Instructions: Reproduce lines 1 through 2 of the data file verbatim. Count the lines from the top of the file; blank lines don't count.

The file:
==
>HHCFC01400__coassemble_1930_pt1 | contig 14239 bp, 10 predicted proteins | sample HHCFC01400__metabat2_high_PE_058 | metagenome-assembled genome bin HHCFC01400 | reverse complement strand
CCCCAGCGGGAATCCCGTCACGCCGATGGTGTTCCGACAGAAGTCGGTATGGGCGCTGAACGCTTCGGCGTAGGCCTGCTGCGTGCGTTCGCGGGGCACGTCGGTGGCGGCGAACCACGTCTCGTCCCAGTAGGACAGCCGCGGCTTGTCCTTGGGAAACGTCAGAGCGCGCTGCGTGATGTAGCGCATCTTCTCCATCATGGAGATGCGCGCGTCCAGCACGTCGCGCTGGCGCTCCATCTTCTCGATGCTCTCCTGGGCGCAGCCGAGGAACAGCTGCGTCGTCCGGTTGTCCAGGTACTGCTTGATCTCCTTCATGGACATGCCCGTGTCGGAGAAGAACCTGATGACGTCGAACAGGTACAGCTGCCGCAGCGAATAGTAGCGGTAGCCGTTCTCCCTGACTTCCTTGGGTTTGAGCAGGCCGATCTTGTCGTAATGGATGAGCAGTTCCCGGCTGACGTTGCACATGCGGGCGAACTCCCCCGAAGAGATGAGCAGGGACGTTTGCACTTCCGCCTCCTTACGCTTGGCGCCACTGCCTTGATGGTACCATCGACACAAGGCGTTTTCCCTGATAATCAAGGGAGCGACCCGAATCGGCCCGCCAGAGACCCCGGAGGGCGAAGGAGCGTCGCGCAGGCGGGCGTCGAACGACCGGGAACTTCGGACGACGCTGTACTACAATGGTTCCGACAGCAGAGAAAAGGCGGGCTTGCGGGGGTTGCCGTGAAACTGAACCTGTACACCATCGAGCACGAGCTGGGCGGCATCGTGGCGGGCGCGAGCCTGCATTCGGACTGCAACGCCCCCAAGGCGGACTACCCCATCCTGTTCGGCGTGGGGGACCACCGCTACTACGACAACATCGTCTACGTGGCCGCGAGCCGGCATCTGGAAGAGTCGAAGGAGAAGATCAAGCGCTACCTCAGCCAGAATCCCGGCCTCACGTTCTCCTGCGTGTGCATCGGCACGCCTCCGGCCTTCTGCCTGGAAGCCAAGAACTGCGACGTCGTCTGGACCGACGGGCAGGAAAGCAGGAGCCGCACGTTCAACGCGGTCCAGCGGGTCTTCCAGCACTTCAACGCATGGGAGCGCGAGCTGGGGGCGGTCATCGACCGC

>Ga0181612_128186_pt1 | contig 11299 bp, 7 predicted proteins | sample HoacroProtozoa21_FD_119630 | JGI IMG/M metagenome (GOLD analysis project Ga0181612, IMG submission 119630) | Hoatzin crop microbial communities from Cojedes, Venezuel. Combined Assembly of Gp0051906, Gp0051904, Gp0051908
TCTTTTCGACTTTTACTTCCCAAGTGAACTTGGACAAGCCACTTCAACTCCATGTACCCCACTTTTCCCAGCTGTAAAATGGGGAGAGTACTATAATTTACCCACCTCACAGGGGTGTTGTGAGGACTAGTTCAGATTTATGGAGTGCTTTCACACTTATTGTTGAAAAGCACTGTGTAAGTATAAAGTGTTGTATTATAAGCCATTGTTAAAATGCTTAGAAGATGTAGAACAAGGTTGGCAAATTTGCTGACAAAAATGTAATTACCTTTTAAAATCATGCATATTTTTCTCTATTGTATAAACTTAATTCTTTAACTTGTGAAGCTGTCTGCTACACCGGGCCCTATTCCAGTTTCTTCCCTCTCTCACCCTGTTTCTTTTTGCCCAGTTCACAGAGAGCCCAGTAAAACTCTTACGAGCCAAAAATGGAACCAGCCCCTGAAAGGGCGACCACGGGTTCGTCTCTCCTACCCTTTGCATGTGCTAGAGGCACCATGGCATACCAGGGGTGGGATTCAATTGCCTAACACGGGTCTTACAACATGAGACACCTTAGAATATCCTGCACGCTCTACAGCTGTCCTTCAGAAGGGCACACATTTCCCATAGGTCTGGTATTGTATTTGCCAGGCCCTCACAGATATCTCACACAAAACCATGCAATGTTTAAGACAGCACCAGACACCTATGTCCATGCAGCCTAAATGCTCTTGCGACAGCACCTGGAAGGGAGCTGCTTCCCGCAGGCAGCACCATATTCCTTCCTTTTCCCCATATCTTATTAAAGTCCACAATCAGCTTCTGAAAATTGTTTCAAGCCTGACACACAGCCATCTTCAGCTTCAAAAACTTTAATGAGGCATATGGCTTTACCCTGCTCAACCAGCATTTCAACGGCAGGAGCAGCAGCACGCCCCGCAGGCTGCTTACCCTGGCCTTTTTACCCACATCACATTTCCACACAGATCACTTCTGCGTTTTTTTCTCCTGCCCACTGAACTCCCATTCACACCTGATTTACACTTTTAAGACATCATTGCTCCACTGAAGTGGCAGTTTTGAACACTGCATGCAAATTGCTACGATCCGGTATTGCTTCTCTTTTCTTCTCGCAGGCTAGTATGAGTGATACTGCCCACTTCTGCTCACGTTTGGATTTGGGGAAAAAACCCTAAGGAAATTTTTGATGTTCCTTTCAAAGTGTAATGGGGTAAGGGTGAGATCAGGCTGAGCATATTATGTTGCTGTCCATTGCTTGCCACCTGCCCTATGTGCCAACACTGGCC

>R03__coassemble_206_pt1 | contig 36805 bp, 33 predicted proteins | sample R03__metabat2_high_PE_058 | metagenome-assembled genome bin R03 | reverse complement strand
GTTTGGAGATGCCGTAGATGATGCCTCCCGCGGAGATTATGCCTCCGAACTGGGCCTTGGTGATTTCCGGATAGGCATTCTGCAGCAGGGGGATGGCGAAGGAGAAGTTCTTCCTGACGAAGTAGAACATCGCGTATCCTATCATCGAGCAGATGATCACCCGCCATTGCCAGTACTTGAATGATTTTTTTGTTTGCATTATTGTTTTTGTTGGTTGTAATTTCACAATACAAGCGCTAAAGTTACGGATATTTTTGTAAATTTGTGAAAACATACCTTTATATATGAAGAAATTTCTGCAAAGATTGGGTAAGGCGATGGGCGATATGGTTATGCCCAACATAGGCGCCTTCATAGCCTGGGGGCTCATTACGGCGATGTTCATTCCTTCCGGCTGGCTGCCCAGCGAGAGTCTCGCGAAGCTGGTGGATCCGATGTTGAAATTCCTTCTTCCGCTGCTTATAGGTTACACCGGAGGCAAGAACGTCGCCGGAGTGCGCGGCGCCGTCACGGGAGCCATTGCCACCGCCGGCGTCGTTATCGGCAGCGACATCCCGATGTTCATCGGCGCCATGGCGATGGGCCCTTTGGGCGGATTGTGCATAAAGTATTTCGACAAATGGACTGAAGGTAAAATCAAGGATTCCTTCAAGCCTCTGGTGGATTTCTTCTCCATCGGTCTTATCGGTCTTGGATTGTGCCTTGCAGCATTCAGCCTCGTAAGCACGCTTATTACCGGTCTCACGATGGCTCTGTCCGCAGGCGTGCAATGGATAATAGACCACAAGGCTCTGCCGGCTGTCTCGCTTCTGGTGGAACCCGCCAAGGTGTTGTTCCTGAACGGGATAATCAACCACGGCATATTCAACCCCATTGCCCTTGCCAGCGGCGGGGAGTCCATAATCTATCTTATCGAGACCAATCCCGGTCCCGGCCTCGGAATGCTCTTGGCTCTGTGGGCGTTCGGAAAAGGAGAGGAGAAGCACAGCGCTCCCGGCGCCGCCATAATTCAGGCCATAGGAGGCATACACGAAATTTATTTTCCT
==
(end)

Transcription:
>HHCFC01400__coassemble_1930_pt1 | contig 14239 bp, 10 predicted proteins | sample HHCFC01400__metabat2_high_PE_058 | metagenome-assembled genome bin HHCFC01400 | reverse complement strand
CCCCAGCGGGAATCCCGTCACGCCGATGGTGTTCCGACAGAAGTCGGTATGGGCGCTGAACGCTTCGGCGTAGGCCTGCTGCGTGCGTTCGCGGGGCACGTCGGTGGCGGCGAACCACGTCTCGTCCCAGTAGGACAGCCGCGGCTTGTCCTTGGGAAACGTCAGAGCGCGCTGCGTGATGTAGCGCATCTTCTCCATCATGGAGATGCGCGCGTCCAGCACGTCGCGCTGGCGCTCCATCTTCTCGATGCTCTCCTGGGCGCAGCCGAGGAACAGCTGCGTCGTCCGGTTGTCCAGGTACTGCTTGATCTCCTTCATGGACATGCCCGTGTCGGAGAAGAACCTGATGACGTCGAACAGGTACAGCTGCCGCAGCGAATAGTAGCGGTAGCCGTTCTCCCTGACTTCCTTGGGTTTGAGCAGGCCGATCTTGTCGTAATGGATGAGCAGTTCCCGGCTGACGTTGCACATGCGGGCGAACTCCCCCGAAGAGATGAGCAGGGACGTTTGCACTTCCGCCTCCTTACGCTTGGCGCCACTGCCTTGATGGTACCATCGACACAAGGCGTTTTCCCTGATAATCAAGGGAGCGACCCGAATCGGCCCGCCAGAGACCCCGGAGGGCGAAGGAGCGTCGCGCAGGCGGGCGTCGAACGACCGGGAACTTCGGACGACGCTGTACTACAATGGTTCCGACAGCAGAGAAAAGGCGGGCTTGCGGGGGTTGCCGTGAAACTGAACCTGTACACCATCGAGCACGAGCTGGGCGGCATCGTGGCGGGCGCGAGCCTGCATTCGGACTGCAACGCCCCCAAGGCGGACTACCCCATCCTGTTCGGCGTGGGGGACCACCGCTACTACGACAACATCGTCTACGTGGCCGCGAGCCGGCATCTGGAAGAGTCGAAGGAGAAGATCAAGCGCTACCTCAGCCAGAATCCCGGCCTCACGTTCTCCTGCGTGTGCATCGGCACGCCTCCGGCCTTCTGCCTGGAAGCCAAGAACTGCGACGTCGTCTGGACCGACGGGCAGGAAAGCAGGAGCCGCACGTTCAACGCGGTCCAGCGGGTCTTCCAGCACTTCAACGCATGGGAGCGCGAGCTGGGGGCGGTCATCGACCGC